In June of 1989 the Supreme Court ruled that flag-burning is “expressive conduct” protected by the First Amendment. Despite Congressional efforts to overrule that case by constitutional amendment, most recently last week, it remains the law today.
In August of that year I was visiting an Elderhostel camp in Maine, and the owner asked if I would like to speak to the “campers” about a legal subject. He suggested estate planning, but I told him I knew nothing about wills or trusts and offered to talk about flag burning instead. He didn’t look too happy but acquiesced. So, that evening, I explained the case to 30 or so senior citizens, many of whom remained unconvinced by the Court’s reasoning.
Over the following Thanksgiving weekend, my professor friend and his son came to visit. The father had marched at Selma and protested the Vietnam War. The son’s patriotism was of a different sort – he had graduated from a military high school and was attending a prominent military college at the time of their visit.
I told them about my visit to Maine and the subject of my talk. The son was not just unconvinced; he was outraged that the Supreme Court could ever make such a decision. I said something about the Constitution and freedom of speech, and then saw the two of them looking at each other in a way that told me I had stumbled onto something. And I had.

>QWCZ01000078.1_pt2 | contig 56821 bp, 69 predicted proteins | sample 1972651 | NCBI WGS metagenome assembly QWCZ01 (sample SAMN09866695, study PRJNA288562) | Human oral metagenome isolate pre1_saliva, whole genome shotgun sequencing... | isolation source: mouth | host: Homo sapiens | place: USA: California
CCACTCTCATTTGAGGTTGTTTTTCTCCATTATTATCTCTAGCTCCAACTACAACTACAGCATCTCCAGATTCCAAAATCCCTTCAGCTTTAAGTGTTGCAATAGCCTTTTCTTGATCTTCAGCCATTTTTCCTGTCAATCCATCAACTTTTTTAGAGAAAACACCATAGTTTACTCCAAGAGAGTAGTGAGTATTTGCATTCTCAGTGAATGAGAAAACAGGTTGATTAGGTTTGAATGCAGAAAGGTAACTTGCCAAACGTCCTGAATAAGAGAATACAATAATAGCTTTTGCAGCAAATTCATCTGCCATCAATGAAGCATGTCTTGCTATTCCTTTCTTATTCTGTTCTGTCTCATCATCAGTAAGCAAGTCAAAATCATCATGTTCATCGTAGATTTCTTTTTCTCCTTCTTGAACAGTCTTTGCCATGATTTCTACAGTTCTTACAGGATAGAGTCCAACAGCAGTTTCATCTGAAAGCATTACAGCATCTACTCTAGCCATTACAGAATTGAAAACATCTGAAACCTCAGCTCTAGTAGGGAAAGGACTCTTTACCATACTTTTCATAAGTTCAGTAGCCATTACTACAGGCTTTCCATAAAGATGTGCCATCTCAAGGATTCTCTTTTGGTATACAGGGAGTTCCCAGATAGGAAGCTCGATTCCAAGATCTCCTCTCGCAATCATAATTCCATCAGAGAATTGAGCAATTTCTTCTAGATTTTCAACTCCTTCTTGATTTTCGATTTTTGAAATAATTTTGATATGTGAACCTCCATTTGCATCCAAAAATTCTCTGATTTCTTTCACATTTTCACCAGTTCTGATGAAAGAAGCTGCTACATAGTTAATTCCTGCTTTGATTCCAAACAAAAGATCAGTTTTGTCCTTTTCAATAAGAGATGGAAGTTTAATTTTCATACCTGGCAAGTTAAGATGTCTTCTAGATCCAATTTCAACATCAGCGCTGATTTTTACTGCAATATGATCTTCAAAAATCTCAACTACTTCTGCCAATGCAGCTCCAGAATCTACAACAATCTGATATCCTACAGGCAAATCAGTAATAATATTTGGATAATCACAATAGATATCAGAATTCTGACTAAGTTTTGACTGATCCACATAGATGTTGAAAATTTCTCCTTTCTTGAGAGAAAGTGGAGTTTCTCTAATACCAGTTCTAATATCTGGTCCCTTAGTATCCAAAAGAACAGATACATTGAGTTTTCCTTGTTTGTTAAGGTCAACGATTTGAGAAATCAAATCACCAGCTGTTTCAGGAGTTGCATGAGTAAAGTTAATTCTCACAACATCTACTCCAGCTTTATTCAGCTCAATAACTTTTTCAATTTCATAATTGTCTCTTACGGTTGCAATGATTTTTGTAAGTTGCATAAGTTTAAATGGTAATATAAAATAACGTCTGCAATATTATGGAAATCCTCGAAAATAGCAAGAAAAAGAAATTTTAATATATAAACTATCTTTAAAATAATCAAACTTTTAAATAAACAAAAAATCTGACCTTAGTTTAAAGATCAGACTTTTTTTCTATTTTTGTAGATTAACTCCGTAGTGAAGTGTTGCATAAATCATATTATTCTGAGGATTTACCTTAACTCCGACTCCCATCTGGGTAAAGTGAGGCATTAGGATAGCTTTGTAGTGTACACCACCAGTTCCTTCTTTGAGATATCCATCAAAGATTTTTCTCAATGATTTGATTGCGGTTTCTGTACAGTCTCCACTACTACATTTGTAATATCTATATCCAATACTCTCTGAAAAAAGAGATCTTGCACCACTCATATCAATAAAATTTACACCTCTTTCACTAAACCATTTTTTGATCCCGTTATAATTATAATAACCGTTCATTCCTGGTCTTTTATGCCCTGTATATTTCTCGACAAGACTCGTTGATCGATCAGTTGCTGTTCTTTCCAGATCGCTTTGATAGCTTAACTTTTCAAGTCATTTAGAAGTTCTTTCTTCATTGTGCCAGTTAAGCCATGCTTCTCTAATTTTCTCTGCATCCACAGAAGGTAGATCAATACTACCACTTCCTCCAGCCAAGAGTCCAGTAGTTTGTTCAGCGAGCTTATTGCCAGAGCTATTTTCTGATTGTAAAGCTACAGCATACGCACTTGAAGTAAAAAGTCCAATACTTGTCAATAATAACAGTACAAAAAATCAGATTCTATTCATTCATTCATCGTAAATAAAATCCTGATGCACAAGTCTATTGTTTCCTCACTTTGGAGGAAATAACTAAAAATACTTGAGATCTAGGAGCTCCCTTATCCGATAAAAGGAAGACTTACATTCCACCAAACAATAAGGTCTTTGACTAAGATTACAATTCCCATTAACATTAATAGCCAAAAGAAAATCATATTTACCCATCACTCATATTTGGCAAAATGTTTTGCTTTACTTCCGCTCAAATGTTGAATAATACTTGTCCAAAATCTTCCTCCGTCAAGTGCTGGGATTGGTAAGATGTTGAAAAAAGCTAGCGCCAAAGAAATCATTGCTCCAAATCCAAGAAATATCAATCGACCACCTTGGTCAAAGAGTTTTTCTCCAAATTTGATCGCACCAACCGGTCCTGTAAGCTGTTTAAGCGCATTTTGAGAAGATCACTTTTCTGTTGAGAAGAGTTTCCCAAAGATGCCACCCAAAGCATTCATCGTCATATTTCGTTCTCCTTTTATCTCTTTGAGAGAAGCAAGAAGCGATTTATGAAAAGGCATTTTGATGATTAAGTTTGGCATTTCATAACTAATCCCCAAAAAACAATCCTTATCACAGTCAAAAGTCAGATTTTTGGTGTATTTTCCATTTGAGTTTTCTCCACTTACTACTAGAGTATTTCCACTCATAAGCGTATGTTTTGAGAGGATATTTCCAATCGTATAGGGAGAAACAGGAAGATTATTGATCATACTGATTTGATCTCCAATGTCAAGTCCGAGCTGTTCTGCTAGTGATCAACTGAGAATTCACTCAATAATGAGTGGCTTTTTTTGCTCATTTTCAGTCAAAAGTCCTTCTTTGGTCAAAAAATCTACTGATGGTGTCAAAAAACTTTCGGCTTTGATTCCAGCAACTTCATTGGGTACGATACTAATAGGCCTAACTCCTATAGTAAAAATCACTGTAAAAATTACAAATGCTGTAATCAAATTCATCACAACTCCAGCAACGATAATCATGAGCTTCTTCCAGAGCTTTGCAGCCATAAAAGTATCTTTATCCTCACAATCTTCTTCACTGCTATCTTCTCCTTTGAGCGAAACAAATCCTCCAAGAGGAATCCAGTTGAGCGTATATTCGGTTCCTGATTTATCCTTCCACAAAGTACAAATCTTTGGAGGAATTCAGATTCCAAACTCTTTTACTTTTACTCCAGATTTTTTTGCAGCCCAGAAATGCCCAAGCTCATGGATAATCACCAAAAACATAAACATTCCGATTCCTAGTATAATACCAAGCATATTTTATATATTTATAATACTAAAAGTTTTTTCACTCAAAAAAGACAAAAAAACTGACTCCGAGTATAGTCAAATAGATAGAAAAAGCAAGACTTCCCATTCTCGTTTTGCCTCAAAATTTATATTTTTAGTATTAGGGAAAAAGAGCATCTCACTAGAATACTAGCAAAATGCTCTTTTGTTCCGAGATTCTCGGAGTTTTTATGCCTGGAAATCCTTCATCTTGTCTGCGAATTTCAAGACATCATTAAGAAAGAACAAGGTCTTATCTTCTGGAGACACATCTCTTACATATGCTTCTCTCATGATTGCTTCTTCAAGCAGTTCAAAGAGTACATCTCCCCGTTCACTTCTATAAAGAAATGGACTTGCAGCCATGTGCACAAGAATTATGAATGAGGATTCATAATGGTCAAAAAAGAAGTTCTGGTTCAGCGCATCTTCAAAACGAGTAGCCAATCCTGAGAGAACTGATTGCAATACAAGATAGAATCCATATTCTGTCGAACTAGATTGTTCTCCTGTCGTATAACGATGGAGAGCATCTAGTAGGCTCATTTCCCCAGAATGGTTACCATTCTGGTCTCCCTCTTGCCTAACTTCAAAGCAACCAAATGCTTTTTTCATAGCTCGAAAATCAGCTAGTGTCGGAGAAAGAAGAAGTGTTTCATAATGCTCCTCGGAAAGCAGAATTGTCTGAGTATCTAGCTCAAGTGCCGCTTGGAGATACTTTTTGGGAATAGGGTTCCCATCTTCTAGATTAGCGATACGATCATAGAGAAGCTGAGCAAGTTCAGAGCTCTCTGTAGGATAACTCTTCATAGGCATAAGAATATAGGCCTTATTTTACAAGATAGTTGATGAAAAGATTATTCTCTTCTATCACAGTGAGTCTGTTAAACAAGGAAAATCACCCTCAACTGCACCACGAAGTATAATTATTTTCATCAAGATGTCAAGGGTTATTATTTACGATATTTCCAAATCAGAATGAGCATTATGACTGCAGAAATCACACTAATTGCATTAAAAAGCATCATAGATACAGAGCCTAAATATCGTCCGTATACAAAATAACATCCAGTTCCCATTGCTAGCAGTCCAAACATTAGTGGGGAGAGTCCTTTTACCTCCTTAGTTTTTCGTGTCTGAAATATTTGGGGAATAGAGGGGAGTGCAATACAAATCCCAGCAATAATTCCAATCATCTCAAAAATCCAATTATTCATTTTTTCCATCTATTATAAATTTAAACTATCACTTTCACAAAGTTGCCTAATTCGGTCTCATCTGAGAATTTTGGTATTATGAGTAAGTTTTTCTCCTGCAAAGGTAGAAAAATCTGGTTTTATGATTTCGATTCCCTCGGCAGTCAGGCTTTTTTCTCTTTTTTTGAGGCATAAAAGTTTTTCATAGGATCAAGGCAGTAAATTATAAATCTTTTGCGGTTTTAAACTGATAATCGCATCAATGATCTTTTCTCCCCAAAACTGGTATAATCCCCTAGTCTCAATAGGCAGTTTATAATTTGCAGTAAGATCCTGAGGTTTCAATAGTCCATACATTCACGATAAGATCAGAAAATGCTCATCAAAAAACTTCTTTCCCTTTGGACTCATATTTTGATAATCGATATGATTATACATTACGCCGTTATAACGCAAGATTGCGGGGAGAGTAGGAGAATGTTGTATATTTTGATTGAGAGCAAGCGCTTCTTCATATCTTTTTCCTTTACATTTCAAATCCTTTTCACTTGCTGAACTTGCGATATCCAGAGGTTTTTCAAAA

It seems that just a few weeks before, the young soldier-to-be had visited his father’s office on campus. He looked out the window, saw smoke and was shocked to see students burning a flag. How could anyone do such a thing? He ran from the office, broke into the fire extinguisher case in the hallway, and ran down three flights of stairs. When he got there, alas, the fire was out and the students were gone. The campus police took the extinguisher and cited him for breaking the glass – since there was no “emergency.”
As the story came out at my kitchen table, the son sat quietly, his head bowed, while the father told me that he had not stood up for his son but, rather, had been embarrassed by his behavior. I pointed out that expressive conduct can take more than one form. They both fell silent, and then the father got up, kissed his son, and said he was proud of him.
The next week I sent them both a copy of the Supreme Court’s opinion. I don’t remember the professor’s response, but I will never forget the son’s. He sent me a kind note, thanked me for the opinion and enclosed his own gift in return … an American flag.